The Celtic answer to terrible pitch and strange pre-match Kilmarnock comments

By Dave Flanigan

August 13, 2022

Few discussions in Scottish football are as drawn out as the discourse over plastic pitches.

The continued use of artificial surfaces has long since been used as a stick with which to beat the league – an indictment of Scottish football’s perceived lack of progress compared to other similar European top-flights.

For the moment, the surface will remain a factor for the ten teams in the league with grass or hybrid pitches to contend with, and a leveller for the two other sides – Kilmarnock and Livingston – to utilise.

Photo by Ian MacNicol/Getty Images

Celtic’s struggles on plastic pitches are well-versed at this point too. Although it’s not an enormous sample size, the Hoops have only won three of their last six visits to Kilmarnock, and only once since 2007 in Livingston. Whilst the Lions spent a significant period out of the top-flight and with no cup ties between the sides since that 4-1 win, Celtic went five games without a win at the Toni Macaroni from the Lothian club’s promotion to the Premiership in 2018.

This changed in March, however, as Ange Postecoglou’s rampant Celtic won comfortably away to Livingston to end the 15-year hoodoo on their way to the Scottish Premiership title – a match which could hold the key to how the champions can produce a similar result in Ayrshire tomorrow.

On the day, Celtic fielded a significantly altered line-up, with Ralston, Rogic, Bitton and Forrest coming into the side at the expense of Juranovic, Hatate, O’Riley and Abada.

Daizen Maeda continued as the lone striker and opened the scoring early on following Callum McGregor’s saved penalty. An OG from a threatening Ralston cross and a James Forrest shot across the keeper made sure of the points as the Hoops ran out 3-1 winners – Livingston scoring a consolation late on.

Celtic have already found the right approach for Kilmarnock test

Despite conventional wisdom suggesting that the best way to counter a plastic pitch is to be more direct, circumventing the surface altogether, this was an approach adopted in the 1-0 defeat in West Lothian the previous September, still Celtic’s last Premiership defeat.

Instead, Celtic stuck to Postecoglou’s philosophy and compressed the pitch with a high defensive line, as Maeda dropped deep – clustering around Livingston’s players and forcing them to hit the ball long to Joe Hart or risk facing a turnover of possession with multiple Celtic players in close proximity.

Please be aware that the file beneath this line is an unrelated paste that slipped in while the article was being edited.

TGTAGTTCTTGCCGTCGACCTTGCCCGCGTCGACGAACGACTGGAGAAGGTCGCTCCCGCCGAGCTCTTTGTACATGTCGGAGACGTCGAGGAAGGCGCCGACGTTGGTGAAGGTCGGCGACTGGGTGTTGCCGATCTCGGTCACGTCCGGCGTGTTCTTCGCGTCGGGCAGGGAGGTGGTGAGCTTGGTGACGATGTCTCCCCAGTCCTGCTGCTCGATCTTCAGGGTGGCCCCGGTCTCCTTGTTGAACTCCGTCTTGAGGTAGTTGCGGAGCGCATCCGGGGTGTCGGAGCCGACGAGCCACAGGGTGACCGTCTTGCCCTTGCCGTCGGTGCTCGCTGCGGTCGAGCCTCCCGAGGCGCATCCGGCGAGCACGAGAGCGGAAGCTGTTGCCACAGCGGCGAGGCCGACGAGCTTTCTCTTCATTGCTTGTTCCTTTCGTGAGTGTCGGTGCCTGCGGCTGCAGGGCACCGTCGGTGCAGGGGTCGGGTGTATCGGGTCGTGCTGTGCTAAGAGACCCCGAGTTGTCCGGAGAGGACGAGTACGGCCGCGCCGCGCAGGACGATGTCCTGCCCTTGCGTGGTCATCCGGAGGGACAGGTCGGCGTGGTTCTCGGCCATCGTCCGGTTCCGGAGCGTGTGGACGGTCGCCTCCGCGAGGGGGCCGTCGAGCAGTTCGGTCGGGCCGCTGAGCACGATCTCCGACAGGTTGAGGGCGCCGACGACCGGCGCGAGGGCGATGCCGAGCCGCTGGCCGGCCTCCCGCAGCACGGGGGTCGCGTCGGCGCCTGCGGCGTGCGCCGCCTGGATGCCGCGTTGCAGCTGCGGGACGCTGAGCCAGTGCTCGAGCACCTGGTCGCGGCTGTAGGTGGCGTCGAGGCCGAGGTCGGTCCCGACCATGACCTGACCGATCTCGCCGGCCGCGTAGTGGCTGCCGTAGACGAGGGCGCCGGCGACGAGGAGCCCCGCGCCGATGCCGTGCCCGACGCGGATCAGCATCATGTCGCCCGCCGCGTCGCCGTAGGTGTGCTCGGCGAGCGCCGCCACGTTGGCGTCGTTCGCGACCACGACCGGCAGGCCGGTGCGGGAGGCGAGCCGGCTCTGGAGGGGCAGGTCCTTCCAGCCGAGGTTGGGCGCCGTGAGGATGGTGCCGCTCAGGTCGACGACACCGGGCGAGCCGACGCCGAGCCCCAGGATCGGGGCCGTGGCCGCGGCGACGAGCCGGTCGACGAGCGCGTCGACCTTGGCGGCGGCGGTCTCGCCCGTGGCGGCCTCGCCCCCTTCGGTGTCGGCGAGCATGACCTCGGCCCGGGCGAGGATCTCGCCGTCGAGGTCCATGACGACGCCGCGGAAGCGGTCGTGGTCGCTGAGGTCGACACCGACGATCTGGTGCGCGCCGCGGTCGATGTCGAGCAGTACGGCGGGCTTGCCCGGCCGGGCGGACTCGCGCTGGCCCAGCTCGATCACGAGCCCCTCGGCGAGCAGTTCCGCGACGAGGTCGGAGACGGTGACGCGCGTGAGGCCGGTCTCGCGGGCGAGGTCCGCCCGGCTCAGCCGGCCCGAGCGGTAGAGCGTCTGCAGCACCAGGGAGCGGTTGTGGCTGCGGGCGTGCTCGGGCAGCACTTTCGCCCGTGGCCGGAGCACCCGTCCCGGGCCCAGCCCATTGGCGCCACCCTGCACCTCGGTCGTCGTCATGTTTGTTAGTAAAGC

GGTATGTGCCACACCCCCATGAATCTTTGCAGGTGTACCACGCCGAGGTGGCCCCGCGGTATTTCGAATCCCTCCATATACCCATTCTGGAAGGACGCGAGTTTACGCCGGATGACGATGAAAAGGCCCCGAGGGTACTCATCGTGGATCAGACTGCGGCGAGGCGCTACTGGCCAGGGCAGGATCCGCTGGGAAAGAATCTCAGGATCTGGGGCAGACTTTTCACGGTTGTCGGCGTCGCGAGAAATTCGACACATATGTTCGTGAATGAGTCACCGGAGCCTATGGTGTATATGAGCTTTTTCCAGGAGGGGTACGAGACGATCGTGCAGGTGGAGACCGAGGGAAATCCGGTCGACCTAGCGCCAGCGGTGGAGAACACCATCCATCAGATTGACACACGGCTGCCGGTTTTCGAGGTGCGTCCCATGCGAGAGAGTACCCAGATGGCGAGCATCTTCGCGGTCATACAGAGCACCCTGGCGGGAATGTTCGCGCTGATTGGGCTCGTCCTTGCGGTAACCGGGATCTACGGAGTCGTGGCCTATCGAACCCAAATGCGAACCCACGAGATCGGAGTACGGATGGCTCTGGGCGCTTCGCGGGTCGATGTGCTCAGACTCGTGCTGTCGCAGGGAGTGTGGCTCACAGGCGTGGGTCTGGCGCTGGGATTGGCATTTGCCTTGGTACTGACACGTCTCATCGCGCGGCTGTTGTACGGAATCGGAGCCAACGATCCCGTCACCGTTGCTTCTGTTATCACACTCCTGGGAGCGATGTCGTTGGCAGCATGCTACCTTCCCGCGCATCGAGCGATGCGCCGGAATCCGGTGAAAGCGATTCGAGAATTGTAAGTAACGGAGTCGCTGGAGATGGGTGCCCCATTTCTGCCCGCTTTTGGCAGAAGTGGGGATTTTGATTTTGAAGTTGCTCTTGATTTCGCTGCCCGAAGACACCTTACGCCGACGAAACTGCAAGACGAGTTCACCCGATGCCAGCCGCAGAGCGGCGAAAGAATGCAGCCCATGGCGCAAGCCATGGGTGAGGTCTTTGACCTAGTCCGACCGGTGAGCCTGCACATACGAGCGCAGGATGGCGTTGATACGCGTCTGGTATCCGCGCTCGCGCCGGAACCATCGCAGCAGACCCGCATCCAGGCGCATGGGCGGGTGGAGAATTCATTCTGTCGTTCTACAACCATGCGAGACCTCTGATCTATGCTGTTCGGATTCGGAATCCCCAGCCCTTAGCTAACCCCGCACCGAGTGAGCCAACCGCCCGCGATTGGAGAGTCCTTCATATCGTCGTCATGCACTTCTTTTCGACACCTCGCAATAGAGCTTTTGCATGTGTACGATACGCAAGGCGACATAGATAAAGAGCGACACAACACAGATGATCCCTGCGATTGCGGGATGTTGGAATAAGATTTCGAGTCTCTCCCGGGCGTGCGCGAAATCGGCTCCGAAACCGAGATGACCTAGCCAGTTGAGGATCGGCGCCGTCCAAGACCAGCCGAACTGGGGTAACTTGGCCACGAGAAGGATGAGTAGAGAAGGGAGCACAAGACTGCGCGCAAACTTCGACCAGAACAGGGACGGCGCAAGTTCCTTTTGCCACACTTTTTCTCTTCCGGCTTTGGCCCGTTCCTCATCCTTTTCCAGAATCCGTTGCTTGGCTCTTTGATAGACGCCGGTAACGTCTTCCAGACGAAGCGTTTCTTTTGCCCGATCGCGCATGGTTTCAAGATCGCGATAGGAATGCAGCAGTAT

We already know that Kilmarnock will be combative in a similar way to Livi, with some strange pre-match admissions that they’ll be out to “make fouls” to stop Celtic.

Photo by Steve Welsh/Getty Images

The Lions also employed a man marking system out of possession, something tomorrow’s rival manager Derek McInnes is no stranger to, seemingly anticipating a deluge of crosses as there had been in the previous fixture with Albian Ajeti standing in the width of the six yard box. This allowed Celtic to work their familiar rotations in wide areas, pulling Livingston apart and isolating players 1 vs 1 – opening space in their opponents backline.

With Rogic and Bitton since leaving the club, it’s likely to be a more familiar line-up for the Hoops in Ayrshire, with David Turnbull and Matt O’Riley in front of McGregor in the “6”.

Whilst the debate between Kyogo and Giakoumakis will continue to rage, the Japanese has a similar skillset to his fellow countryman Maeda and will almost certainly play through the middle at Rugby Park, dropping off to similar effect.

Whether Postecoglou’s side have actively pondered the Livingston performance in the lead-up to tomorrow’s game or not, it’s a result that shows that with the right approach, there is little to fear from a plastic pitch.

In other news: Former Celtic kid bounces back from release to sign for English Premier League side